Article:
Climate change is an important topic for the entire planet. But since its effects aren’t necessarily visible from one day to the next, the urgency of the problem is sometimes overlooked for more obvious threats. That reality led designers at Helsingin Sanomat (HS) to create a memorable way for readers to visualise the effects of climate change.
The Climate Crisis Font is an Open Type variable font that corresponds to numbers from the National Snow and Ice Data Center. The NSIDC has tracked Arctic sea ice data since 1979, and HS used the data to create a scientifically based font that shrinks each year in correlation to the Arctic ice shrinkage. NSIDC’s data goes through 2019, so HS used figures from the Intergovernmental Panel on Climate Change to show the projection of ice loss through 2050.
The thickest font represents the amount of ice in 1979, and the leanest font represents the 2050 forecast, which is expected to be just 30% of the volume in 1979.
“Climate crisis is an important theme for us as news media, and it is our mission to make complex matters more comprehensible for our readers,” explained Tuomas Jääskeläinen, HS art director.
“Typographer Eino Korkala had been experimenting with the new variable font technology, and integrating visual stimulus on a typeface felt like a fresh approach to make this important message tangible.”
Applying data to design
Accurately reflecting the amount of loss for each year required taking a deep dive into the data. Variable font technology allows for variations of a font family within a single font file, but HS manipulated the technology and stored vector coordinates to show the shrinking letters.
“The transformation between the two extremes, which is known as interpolation, was then mapped to respond to changes in the Arctic ice pack’s shrinkage,” Jääskeläinen said. “It’s noteworthy that the glacier mass increased momentarily during the 1990s, which also meant the font’s weight interpolation had to run backward for a minute. Frankly, we never expected that to work!”
Finding the most effective font meant looking at countless letter shapes and styles, but many of them revealed too much change too quickly, Jääskeläinen said.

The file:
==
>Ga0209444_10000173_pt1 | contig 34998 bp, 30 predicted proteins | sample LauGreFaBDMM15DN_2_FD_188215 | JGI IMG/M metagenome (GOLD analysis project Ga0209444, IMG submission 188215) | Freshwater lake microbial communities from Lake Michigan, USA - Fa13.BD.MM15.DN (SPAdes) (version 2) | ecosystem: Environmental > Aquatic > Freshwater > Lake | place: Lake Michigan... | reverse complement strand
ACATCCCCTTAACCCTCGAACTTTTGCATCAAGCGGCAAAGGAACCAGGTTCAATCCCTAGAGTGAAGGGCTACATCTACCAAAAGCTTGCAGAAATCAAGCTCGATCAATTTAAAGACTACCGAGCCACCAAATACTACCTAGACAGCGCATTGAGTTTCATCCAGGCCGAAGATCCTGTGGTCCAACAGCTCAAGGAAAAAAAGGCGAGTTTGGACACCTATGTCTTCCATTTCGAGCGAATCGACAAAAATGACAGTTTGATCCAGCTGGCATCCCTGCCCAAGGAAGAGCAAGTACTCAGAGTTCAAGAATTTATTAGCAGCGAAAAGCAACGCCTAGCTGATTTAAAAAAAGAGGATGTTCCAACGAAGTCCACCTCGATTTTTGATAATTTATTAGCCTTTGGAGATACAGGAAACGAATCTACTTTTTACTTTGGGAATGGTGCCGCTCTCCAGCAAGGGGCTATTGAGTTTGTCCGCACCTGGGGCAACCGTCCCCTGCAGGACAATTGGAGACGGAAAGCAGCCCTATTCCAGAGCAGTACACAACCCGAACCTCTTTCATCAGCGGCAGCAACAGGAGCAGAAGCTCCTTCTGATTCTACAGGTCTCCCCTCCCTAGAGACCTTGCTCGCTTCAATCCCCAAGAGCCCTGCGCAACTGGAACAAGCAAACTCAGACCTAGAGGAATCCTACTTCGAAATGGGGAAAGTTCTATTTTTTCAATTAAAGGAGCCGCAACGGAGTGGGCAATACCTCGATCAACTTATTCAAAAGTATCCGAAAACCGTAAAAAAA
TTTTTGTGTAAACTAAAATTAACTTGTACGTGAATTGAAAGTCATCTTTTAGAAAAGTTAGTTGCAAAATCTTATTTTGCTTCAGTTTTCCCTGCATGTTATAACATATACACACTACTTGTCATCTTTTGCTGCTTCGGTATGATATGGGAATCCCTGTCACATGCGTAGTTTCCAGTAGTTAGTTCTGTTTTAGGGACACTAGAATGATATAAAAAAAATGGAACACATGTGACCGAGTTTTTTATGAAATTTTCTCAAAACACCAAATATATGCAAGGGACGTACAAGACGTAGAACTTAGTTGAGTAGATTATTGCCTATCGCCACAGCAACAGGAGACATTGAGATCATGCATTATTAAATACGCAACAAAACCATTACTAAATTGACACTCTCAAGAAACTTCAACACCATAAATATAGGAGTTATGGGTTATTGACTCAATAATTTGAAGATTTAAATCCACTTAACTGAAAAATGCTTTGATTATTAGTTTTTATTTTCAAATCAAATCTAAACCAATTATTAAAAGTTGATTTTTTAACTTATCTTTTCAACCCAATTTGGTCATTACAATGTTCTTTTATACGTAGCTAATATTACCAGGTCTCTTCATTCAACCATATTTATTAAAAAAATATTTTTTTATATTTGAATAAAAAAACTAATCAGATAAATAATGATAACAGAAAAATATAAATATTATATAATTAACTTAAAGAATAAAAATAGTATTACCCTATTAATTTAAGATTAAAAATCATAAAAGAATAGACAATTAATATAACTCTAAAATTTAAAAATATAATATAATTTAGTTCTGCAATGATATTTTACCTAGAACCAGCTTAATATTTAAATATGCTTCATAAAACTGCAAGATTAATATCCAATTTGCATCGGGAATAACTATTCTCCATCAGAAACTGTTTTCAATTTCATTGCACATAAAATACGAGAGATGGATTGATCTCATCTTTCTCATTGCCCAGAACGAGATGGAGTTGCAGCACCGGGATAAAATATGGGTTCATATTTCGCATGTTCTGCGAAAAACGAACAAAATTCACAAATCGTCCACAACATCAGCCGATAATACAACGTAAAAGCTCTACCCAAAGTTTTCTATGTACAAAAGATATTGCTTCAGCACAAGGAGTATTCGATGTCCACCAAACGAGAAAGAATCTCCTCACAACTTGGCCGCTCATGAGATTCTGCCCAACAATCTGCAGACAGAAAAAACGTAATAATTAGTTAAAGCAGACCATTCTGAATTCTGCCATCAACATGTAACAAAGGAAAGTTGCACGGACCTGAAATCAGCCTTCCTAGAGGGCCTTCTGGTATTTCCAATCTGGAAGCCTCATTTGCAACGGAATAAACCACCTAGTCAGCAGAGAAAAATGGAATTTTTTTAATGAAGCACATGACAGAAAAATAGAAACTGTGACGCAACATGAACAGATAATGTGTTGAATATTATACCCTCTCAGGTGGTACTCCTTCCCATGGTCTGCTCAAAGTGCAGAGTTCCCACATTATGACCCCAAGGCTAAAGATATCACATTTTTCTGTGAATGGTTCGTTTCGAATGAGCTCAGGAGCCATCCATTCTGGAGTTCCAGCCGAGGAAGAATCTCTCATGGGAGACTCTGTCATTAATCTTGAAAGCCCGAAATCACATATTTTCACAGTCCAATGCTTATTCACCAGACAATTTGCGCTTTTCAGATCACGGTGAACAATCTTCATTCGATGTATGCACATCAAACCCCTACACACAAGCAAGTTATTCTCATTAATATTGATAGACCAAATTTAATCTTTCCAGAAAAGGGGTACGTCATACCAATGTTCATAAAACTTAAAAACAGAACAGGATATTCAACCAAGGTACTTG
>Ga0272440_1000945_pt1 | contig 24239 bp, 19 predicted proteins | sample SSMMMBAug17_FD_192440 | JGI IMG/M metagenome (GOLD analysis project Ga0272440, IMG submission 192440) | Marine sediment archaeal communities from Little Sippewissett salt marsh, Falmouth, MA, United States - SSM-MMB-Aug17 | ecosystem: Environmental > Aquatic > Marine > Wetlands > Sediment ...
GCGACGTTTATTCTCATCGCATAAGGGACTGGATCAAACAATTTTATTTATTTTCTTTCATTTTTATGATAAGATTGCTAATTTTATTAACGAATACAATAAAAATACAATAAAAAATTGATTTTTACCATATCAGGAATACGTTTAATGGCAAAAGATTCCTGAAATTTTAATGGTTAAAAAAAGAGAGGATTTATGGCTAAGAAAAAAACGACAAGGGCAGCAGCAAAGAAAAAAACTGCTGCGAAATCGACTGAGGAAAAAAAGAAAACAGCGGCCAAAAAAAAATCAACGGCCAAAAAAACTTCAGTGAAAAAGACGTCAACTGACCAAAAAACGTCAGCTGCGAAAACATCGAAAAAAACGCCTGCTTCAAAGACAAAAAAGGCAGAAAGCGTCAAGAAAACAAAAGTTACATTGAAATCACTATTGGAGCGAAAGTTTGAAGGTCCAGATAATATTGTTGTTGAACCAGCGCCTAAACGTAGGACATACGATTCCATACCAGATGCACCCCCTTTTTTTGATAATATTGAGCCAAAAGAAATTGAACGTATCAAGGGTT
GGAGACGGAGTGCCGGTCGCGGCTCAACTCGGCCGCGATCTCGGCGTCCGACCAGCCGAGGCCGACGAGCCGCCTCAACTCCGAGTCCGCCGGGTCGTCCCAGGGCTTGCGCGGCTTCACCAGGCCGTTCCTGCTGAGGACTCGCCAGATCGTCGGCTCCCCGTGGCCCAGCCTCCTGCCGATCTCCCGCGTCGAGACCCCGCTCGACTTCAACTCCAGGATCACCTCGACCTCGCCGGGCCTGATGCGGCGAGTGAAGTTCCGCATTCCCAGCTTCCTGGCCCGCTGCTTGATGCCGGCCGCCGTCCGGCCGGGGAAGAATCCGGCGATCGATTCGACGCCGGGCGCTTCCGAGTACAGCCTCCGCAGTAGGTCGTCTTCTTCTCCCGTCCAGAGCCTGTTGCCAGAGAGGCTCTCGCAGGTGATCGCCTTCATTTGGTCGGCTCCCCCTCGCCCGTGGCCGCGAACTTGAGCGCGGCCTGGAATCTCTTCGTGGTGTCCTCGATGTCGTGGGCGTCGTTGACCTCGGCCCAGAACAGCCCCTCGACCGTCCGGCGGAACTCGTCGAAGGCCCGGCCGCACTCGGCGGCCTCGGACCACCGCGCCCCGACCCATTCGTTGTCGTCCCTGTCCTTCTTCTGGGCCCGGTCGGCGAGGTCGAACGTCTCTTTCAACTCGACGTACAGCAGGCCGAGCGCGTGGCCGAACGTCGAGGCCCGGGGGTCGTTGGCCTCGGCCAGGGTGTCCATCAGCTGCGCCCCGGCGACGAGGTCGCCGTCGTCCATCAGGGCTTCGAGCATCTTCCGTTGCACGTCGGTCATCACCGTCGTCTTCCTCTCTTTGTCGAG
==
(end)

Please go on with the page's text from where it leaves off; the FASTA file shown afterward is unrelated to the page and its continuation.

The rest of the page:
“Unlike a global pandemic, climate change is a crisis that sneaks up on us: The situation gets worse so slowly that by the time the consequences are visible, we’re way past the tipping point.”
A call for action
HS worked on the font for several months on and off with the launch initially being postponed due to COVID-19. Finally, Jääskeläinen said the company decided it could not wait any longer and released it.
“The ongoing pandemic is by no means a reason for us to stop fighting against climate change,” he said.
Upon the font’s release, HS also published a special supplement using the Climate Crisis Font, featuring stories on climate change that HS had run over the years. The supplement was offered online and also as a 16-page print publication.
The font is available as a free download and it works for almost all languages based in the Latin alphabet. Jääskeläinen said the response to the project has been enthusiastic from people around the globe, from the United States to Japan: “There are already talks about making a Cyrillic version of the font for use in Russia.”
Jääskeläinen said this project is part of HS’ mission to provide essential fact-based journalism and give readers a better understanding of some of the challenges facing them.
“Media organisations have a responsibility to their readers to make complex matters more comprehensible,” he said. “We hope that using the font helps people see the urgency of climate change in a more tangible form. Climate Crisis Font is a call for action.”